There comes a time each winter when I open the fruit drawer in search of a snack, and find an endless supply of just apples. First I’m surprised. I get that dead of winter on the east coast means berries and stone fruit are, at best, in the freezer, but where are my shipped-from-California meyer lemons? Aren’t there any pears? Then, sad: apples are boring. If I have to eat another bowl of apple butter, I may move to Florida.
When the whining subsides, I drag my derriere out of apple fatigue and get cooking. Sometimes I make this apple crisp, which is totally worth getting out of bed for. Other times, it’s pancakes I’m after. Last weekend, what called my name was this tall, crusty apple cake.
This recipe hails from the New York Times Cookbook, yet another success from my favorite cookbook of 2010. While I’ve no idea who Laura Goodenough is, her apple coffee cake really hit the spot. Unlike my regular apple cake recipe, which is baked in a 9×13 and is thus pretty stout, this here is a lofty cake with quite a presence. Baked in a bundt, it slices into nice tall wedges, pretty when served. The cinnamon is prominent in this cake, which I love; mixed with the apples, it forms a sort of syrup that keeps the cake moist and perfumed. There’s something comforting about apple cakes where the apples and the batter are folded together; not so with this version, where the apples and batter are layered into the pan separately. While the layers blend somewhat during cooking, the layers of cinnamon-cloaked apples tucked into a slice of this cake are a most pleasant surprise. I’m still eager for spring to come, but in the meantime, this apple cake is more than goodenough.
Laura Goodenough’s Apple Coffee Cake
adapted from the New York Times Essential Cookbook
note: as I said above, this is a very tall cake. You’ll need a pretty big mixing bowl to make it. Don’t be shy — the results are worthwhile. Also, cinnamon features prominently here. If you want a less aggressive cinnamon flavor, cut 5 teaspoons to 3.
3-5 apples, cored and sliced 1/8-inch thick (about 4 cups)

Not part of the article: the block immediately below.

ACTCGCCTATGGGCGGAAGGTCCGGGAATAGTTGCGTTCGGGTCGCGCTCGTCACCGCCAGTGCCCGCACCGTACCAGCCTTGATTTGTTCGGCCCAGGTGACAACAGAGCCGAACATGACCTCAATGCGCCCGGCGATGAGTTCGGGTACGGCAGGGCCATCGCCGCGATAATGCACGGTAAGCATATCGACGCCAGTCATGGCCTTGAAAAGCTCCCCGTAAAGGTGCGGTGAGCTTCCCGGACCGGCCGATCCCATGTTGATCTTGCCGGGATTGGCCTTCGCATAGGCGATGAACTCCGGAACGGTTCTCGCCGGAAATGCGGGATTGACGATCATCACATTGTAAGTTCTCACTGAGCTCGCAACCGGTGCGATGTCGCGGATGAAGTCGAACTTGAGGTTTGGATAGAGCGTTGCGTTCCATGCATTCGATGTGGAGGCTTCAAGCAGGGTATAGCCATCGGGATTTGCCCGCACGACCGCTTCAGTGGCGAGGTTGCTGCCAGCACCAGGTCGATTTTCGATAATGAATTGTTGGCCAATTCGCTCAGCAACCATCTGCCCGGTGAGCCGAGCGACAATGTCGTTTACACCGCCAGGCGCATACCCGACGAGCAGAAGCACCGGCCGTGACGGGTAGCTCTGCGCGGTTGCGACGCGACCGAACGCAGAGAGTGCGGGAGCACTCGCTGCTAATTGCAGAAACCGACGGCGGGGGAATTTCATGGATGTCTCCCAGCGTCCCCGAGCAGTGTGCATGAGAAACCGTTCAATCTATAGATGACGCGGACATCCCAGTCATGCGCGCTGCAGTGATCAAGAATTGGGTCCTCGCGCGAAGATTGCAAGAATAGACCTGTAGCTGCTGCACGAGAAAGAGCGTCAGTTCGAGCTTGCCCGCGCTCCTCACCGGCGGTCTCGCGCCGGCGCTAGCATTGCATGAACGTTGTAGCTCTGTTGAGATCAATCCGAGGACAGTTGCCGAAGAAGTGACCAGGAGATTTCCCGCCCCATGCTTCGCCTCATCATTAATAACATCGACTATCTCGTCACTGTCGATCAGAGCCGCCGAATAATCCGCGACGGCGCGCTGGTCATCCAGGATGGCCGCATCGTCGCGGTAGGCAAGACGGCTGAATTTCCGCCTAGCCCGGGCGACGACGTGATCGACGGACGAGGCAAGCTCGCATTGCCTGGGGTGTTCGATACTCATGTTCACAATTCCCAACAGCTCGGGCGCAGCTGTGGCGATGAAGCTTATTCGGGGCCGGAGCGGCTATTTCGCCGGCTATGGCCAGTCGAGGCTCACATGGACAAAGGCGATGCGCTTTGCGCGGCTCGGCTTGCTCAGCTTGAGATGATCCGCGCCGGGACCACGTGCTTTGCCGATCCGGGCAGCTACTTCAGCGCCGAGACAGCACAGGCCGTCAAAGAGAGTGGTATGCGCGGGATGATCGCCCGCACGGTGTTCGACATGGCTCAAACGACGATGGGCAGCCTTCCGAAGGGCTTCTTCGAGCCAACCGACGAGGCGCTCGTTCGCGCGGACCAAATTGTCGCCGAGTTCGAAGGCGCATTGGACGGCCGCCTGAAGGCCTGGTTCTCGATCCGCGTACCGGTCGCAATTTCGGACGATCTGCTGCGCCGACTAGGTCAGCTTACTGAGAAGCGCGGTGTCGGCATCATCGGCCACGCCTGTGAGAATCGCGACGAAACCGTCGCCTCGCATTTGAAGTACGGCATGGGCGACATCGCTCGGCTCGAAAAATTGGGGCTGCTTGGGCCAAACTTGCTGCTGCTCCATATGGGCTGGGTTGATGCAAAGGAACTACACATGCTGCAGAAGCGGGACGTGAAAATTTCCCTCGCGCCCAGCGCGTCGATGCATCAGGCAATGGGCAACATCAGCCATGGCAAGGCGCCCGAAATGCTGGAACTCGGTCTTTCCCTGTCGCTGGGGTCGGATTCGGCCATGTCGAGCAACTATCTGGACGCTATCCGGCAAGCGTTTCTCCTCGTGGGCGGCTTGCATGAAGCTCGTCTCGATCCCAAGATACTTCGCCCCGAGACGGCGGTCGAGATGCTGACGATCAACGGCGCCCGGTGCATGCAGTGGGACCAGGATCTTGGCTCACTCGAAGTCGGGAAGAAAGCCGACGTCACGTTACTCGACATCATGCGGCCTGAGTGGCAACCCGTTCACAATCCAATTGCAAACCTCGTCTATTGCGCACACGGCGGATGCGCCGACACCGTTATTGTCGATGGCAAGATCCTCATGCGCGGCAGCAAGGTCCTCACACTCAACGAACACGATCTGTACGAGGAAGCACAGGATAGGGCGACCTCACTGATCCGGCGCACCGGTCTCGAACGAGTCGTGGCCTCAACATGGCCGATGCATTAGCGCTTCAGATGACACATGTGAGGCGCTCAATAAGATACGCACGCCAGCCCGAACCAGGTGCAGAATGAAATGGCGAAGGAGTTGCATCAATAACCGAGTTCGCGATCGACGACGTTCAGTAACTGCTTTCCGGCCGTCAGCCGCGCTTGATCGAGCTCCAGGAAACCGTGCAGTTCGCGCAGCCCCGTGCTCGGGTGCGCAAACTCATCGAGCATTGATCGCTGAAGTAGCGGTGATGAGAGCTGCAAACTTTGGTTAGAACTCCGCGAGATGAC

2 cups plus 5 tablespoons sugar
5 teaspoons cinnamon
3 cups all-purpose flour
1 tablespoon baking powder
1 teaspoon salt
1 cup vegetable oil
4 large eggs, slightly beaten
1/4 cup orange juice
1 tablespoon vanilla extract
whipped cream for serving, optional
Heat oven to 375. Grease a 10-inch bundt or other tube pan. In a medium bowl, combine apples, 5 tablespoons sugar, and cinnamon. Set aside.
In a large bowl, combine flour, 2 cups sugar, baking powder, and salt into a bowl. Make a well in the center and pour in the oil, eggs, orange juice, and vanilla. Use a large fork or wooden spoon to mix until combined.
Pour 1/3 of cake batter into pan. Layer 1/2 the apples, drained of excess moisture, on top. Add another third of the batter, followed by the rest of the apples, and finally the remaining batter.
Bake about 60 minutes, until a toothpick inserted into the thickest part of the cake comes out clean. Cover with foil if it begins to overbrown.
Allow cake to cool to lukewarm in the pan, then turn onto a serving plate. Serve warm, with unsweetened whipped cream.
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Laura Goodenough’s apple cake looks suspiciously like Joan Nathan’s Jewish Apple Cake. I’m beginning to think there’s only seven or so recipes out there — cakes, mains, veggies — and the rest are just riffs on them. Looks great, though! http://cheapbeets.wordpress.com/2010/11/29/a-is-for-apple/
Hey Molly, funny you should mention that; in her write-up of this recipe for the NYT cookbook, Amanda Hesser does say that if the proportions look famililar, it’s because they’re based on a ratio that’s used for many a cake. Makes sense!
I baked a cake very similar to this (a la Martha Stewart), though no orange juice, which I must say is an addition I’m sad I didn’t have. Much like I expect yours is, this cake is incredibly moist and packed with apple cinnamon-sugary goodness! Love those tall bundts.
I definitely get a little bored of apples as the winter progresses because they really seem to be the ONLY fruit out there at times. This cake is simply gorgeous and would certainly be a bright spot in the seemingly endless deluge of apples.
I can SO identify with that feeling of despair when you realize that there are still MONTHS before you’ll see fresh local peaches, berries, and tomatoes. I try to be a sport about it, but honestly, how many apples and oranges can a gal eat? (Yes, I know there are dozens of varieties of apples, but c’mon – an apple is still just an apple.)
This recipe does look nice. Thanks for sharing!
I thought the cake, and your description, looked familiar…
Now, I guess, I finally know where it comes from!
I have been making Laura Goodenough’s Apple Cake since it 1st appreared in the NYTimes in the 70’s. I make it every year for Rosh Hashanah and many times during the rest of the fall and winter. It is our ‘go to’ cake Now my daughters are making it. It is fabulous…don’t change a thing.
This recipe is screaming out to me – MAKE ME GLUTEN FREE (please!). Love it – what a great cake for any of the Jewish holidays. Thank you!